By Josh Falk, Founding Head of School – Elementary School 3
One Head of School’s reflection on the start of the school year.
For more photos from our first couple days of school click here.
I am grateful for the opportunity to be a founding head of school at BVP – to build a new addition to the BVP network with the support of a talented and successful school and network team. Of course, along with excitement, I feel a tremendous amount of responsibility – for each tiny detail of the day-to-day workings, but also for setting direction and communicating the fundamentals of a vision of top quality education. So in this First Week (ever) for ES3, I share my humble vision of what I hope will be the foundations of our school community – the type of community we must be in order to achieve our mission of preparing every scholar for success in college and the world beyond:
Academic Rigor and Top Quality Teaching. Our curriculum must be robust and demanding, pushing scholars’ critical thinking and developing core skills that can be applied to any discipline. We must emphasize the importance of communicating: reading and listening thoughtfully and critically, as well as speaking and writing articulately. We must explore the “why” and “how,” not just practice rote memorization and algorithms. And we must challenge scholars to think creatively in applying what they learn to solve real-world problems.
Teachers are integral to this process. The Latin roots of the word “educate” mean “to lead out” or “draw out,” implying that educators do not simply fill scholars with information, but rather draw out the knowledge and understanding that lives within each scholar. It is essential to have dedicated educators–the kind we have at ES3 and throughout our BVP community. Differentiation and Intentional Diversity. To meet the needs of all scholars, our educational approach must be thoroughly differentiated. Whatever our scholars’ individual needs, whatever their strengths, whatever their background, our program must meet them where they are and build a program that sets high expectations for their personal success.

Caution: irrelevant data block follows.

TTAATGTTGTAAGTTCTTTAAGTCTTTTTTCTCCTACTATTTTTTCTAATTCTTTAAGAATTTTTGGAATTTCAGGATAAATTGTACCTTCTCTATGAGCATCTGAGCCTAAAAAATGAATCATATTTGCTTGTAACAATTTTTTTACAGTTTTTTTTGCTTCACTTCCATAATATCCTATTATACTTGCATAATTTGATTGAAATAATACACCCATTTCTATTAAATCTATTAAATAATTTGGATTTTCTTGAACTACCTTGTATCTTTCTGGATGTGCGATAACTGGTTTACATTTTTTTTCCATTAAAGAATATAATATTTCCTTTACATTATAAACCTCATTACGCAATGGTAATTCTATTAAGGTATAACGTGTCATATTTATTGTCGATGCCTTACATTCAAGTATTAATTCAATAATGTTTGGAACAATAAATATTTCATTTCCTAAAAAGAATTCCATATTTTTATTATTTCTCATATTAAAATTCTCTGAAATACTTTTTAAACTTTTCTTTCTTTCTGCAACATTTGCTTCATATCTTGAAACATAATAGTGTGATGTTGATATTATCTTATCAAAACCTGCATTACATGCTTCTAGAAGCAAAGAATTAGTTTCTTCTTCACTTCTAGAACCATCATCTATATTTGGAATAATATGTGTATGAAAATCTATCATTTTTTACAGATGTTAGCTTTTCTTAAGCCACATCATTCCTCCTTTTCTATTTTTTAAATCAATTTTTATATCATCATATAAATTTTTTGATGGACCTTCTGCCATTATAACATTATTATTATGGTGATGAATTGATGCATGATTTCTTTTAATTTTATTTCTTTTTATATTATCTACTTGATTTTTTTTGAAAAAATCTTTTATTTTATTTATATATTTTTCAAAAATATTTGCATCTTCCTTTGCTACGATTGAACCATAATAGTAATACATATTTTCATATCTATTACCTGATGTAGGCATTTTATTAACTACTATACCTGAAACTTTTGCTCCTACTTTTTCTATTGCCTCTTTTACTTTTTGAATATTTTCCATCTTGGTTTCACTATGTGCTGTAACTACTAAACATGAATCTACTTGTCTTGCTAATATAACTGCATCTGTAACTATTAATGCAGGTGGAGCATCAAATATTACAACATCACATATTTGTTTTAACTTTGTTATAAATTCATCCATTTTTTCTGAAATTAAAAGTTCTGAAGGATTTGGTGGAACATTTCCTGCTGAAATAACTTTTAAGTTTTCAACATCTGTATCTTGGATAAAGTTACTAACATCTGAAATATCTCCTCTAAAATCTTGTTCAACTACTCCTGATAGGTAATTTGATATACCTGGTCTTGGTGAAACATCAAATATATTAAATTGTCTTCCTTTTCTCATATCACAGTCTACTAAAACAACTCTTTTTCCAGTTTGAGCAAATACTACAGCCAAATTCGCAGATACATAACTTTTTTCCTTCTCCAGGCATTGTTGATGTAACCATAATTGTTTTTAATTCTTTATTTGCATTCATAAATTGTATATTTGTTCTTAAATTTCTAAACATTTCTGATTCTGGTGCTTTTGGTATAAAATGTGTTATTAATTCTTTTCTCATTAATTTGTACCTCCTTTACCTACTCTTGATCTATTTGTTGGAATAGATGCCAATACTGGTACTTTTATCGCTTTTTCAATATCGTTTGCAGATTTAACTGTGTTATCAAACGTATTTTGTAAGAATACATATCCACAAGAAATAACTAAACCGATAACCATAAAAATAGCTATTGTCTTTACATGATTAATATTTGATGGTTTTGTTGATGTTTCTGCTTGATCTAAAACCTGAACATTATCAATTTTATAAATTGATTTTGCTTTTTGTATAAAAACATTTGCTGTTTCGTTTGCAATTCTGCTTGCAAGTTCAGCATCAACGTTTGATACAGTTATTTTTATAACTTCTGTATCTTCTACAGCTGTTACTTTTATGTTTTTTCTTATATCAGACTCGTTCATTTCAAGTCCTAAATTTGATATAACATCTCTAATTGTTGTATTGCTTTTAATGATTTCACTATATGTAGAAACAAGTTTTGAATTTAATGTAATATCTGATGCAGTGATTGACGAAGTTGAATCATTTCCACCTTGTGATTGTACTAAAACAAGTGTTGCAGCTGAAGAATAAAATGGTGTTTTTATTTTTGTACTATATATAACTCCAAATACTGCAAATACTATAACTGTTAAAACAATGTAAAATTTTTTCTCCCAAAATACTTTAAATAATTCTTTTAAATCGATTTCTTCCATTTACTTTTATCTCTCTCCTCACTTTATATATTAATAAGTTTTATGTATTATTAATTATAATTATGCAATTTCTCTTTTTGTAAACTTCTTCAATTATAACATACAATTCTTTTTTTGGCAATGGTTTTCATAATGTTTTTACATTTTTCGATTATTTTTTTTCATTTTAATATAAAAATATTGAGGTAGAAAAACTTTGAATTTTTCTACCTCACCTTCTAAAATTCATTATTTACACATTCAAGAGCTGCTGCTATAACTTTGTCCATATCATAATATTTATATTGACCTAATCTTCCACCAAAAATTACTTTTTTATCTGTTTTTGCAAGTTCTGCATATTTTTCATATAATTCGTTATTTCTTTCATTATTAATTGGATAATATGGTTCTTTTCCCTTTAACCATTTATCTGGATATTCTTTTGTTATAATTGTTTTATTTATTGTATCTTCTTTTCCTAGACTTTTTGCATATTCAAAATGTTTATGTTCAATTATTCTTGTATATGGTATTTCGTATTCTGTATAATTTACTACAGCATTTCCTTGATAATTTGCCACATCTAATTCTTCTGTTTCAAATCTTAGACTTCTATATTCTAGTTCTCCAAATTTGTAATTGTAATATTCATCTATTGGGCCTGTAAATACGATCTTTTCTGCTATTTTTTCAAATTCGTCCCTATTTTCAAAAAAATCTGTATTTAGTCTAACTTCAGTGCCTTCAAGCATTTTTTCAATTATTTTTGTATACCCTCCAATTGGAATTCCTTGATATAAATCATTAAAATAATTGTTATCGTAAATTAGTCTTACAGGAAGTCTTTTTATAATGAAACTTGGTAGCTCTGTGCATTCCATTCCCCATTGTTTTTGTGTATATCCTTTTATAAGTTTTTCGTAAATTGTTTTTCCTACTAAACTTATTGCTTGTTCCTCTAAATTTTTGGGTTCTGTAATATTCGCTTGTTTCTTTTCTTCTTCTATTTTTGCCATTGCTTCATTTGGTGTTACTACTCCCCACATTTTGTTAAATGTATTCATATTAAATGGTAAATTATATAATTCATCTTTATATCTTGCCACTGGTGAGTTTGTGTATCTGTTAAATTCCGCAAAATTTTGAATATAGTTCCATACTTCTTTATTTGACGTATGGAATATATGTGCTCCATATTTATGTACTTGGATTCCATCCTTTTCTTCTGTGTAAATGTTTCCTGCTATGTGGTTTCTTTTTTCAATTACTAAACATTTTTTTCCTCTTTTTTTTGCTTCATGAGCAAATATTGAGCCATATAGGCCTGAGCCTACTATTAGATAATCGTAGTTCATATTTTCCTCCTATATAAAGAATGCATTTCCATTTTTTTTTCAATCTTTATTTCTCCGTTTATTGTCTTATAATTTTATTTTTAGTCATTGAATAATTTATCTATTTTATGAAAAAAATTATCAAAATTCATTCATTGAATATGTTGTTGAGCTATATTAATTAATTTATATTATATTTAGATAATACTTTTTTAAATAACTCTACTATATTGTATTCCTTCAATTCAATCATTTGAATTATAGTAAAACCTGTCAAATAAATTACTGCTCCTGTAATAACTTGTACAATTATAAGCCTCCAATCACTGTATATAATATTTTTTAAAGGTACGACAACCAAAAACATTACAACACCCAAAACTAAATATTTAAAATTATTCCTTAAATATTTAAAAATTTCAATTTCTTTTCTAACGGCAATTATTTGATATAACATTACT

We must also intentionally acknowledge and celebrate the rich diversity of our community (and our world). As educators, we must be able to respond to the diverse backgrounds of our scholars and to prepare them to interact with a global community that grows more interconnected with each generation. As citizens, we must also commit to understanding different perspectives and addressing our own biases, sharpening our cultural consciousness and competence. Community Partnership. To be successful, the vision must extend beyond the walls
of the school. We must establish a robust partnership with our families and build a school community in which we are all fully engaged and committed to the mission. This means continually communicating and collaborating with families. It also means building and strengthening ties among our four neighboring and diverse communities, uniting families and communities around a common mission of providing our children with the best possible education.During this first week, we’ve been sweating the small stuff – the routine yet very important operational details of starting a school year, like making sure scholars get on the right bus, or finding enough trash cans to hold the breakfast trash. But as the first week stretches into the second, and the third, and into next year we must focus our attention on the foundations of the school we’re building. And if we commit to breathing life into these core foundational elements – academic rigor, top quality teaching, differentiation and intentional diversity, and community partnership – I believe we will set our scholars on a path to success for years to come.
About Mr. Josh Falk:Josh Falk has been an educator in innovative, high-expectations charter schools for eight years and is proud to be a founding head of school at BVP ES3. Mr. Falk previously taught grades 2 through 4 with Achievement First in New York and New Haven, and was a member of the founding 4th Grade team at ES1. A former attorney, Mr. Falk was drawn to the powerful idea of educational equity for all and made a career change. He has been a dedicated educator ever since, committed to the idea that all children can be successful students and are entitled to a high-quality public education.